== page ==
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The European Space Agency's Huygens probe successfully detached from NASA's Cassini orbiter today to begin a three-week journey to Saturn's moon Titan. NASA's Deep Space Network tracking stations in Madrid, Spain and Goldstone, Calif., received the signal at 7:24 p.m. (PST). All systems performed as expected and there were no problems reported with the Cassini spacecraft.
The Huygens probe, built and managed by the European Space Agency, was bolted to Cassini and has been riding along during the nearly seven-year journey to Saturn largely in a "sleep" mode. Huygens will be the first human-made object to explore on-site the unique environment of Titan, whose chemistry is assumed to be very similar to that of early Earth before life formed. Huygens will tell us whether this assumption is correct.
"We wish to congratulate our European partners as their journey begins and wish them well on their descent to Titan," said Robert T. Mitchell, Cassini program manager at NASA's Jet Propulsion Laboratory, Pasadena, Calif. "We are very excited to see the probe off and to have accomplished this part of our job. Now we're ready to finish our part -- receiving and relaying the Huygens data back to Earth."
"Today's release is another successful milestone in the Cassini-Huygens odyssey," said Dr. David Southwood, director of science program for the European Space Agency. "This was an amicable separation after seven years of living together. Our thanks to our partners at NASA for the lift. Each spacecraft will now continue on its own but we expect they'll keep in touch to complete this amazing mission. Now all our hopes and expectations are focused on getting the first in-situ data from a new world we've been dreaming of exploring for decades."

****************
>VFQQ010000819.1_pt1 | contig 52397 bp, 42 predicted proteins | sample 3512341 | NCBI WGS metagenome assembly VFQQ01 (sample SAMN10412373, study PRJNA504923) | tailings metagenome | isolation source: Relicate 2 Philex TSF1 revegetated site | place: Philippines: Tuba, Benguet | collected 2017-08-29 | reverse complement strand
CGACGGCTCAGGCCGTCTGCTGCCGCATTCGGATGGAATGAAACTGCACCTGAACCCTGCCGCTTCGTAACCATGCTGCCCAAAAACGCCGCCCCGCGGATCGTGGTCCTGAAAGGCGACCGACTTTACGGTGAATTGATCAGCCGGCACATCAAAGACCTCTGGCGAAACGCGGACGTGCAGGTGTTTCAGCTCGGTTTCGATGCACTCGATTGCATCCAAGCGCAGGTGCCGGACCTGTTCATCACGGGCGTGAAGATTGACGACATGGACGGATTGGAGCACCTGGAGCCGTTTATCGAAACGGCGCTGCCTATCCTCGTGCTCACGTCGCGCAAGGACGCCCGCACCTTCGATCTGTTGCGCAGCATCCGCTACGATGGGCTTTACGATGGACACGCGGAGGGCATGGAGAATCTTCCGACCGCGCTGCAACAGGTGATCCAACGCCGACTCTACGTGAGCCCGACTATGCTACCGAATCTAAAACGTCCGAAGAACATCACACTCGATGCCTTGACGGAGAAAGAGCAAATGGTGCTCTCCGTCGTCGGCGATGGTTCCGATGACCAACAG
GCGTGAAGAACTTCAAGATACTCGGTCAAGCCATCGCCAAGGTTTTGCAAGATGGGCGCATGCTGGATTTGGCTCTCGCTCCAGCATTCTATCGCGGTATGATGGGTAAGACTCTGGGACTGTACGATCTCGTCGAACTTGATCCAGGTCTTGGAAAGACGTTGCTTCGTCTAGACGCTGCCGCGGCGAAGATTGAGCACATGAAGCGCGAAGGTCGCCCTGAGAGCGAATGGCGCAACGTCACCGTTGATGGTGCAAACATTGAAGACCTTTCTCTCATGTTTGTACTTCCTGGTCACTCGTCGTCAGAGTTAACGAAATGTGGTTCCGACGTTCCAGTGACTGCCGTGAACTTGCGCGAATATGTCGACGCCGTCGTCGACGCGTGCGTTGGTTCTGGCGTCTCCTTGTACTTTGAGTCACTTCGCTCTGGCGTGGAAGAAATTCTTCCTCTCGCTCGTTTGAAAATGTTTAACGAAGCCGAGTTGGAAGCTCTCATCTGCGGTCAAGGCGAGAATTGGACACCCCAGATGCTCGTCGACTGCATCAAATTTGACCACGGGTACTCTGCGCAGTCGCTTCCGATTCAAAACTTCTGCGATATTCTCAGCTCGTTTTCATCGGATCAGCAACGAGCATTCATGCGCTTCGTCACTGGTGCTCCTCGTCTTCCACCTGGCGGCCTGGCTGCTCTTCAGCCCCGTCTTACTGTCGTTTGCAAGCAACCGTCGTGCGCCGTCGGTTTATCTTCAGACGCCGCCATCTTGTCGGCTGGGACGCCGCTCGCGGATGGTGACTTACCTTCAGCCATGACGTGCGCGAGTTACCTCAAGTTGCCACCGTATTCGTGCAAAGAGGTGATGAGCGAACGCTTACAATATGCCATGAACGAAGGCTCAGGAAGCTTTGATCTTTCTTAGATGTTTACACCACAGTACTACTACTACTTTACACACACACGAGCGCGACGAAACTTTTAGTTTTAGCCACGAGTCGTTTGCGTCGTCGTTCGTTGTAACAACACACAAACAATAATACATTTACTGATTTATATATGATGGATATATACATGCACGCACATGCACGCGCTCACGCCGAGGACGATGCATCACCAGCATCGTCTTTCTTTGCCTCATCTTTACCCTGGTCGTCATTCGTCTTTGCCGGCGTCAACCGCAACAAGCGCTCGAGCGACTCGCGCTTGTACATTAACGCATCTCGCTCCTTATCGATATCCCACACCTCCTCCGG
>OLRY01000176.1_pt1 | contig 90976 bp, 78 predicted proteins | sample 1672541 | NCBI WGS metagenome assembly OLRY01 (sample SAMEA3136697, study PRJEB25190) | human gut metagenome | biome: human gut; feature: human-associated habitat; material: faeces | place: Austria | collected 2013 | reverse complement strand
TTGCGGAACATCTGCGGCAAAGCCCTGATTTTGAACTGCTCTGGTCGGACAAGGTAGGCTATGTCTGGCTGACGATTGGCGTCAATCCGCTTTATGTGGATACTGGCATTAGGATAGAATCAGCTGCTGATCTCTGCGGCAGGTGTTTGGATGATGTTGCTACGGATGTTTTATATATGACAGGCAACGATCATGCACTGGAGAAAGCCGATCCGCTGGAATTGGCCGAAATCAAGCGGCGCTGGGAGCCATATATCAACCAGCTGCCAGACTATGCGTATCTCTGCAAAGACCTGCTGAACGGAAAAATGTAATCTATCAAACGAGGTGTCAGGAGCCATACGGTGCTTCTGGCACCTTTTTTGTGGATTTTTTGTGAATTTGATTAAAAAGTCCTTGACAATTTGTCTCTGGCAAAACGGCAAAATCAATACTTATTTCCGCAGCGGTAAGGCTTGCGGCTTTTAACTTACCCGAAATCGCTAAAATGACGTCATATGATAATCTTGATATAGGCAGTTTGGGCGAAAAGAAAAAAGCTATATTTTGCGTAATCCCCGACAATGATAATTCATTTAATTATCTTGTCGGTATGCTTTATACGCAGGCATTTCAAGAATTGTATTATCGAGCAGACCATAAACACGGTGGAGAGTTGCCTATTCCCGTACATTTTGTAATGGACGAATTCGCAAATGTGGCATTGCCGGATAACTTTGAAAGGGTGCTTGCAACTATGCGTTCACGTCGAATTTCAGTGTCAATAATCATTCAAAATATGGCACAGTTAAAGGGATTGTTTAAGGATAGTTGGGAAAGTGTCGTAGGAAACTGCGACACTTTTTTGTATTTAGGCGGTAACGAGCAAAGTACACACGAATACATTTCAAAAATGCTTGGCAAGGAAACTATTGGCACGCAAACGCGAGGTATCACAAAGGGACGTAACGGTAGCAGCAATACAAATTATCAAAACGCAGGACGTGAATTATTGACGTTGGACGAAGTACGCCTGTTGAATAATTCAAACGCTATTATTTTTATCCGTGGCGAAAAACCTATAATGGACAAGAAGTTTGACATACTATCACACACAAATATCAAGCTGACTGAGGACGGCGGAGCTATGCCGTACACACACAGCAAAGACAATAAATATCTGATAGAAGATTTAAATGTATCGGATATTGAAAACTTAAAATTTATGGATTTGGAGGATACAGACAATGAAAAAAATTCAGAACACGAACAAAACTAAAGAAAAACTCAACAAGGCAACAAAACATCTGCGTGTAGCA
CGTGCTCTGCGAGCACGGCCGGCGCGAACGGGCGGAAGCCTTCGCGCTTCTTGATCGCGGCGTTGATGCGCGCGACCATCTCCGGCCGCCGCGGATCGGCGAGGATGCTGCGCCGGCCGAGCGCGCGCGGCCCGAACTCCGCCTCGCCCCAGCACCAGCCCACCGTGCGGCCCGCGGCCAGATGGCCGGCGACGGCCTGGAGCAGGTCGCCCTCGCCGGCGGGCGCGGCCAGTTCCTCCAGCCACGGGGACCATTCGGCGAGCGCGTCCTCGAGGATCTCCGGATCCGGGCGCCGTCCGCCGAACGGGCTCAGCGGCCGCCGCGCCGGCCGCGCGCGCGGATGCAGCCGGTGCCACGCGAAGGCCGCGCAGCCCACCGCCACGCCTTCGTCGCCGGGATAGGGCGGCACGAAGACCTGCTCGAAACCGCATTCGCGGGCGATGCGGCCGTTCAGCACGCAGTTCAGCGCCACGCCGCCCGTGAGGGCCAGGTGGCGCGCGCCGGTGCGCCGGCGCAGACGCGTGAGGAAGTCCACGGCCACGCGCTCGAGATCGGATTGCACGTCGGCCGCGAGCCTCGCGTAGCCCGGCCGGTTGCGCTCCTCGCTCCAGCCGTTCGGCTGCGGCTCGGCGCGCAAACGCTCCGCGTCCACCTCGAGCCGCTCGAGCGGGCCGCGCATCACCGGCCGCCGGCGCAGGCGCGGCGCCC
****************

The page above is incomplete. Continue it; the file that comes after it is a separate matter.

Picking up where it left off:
The Huygens probe will remain dormant until the onboard timer wakes it up just before the probe reaches Titan's upper atmosphere on Jan. 14, 2005. Then it will be begin a dramatic plunge through Titan's murky atmosphere, tasting its chemical makeup and composition as it descends to touch down on its surface. The data gathered during this 2-1/2 hour descent will be transmitted from the probe to the Cassini orbiter. Afterward, Cassini will point its antenna to Earth and relay the data through NASA's Deep Space Network to JPL and on to the European Space Agency's Space Operations Center in Darmstadt, Germany, which serves as the operations center for the Huygens probe mission. From this control center, ESA engineers will be tracking the probe and scientists will be standing by to process the data from the probe's six instruments.
On Monday, Dec. 27, the Cassini orbiter will perform a deflection maneuver to keep it from following Huygens into Titan's atmosphere. This maneuver will also establish the required geometry between the probe and the orbiter for radio communications during the probe descent.
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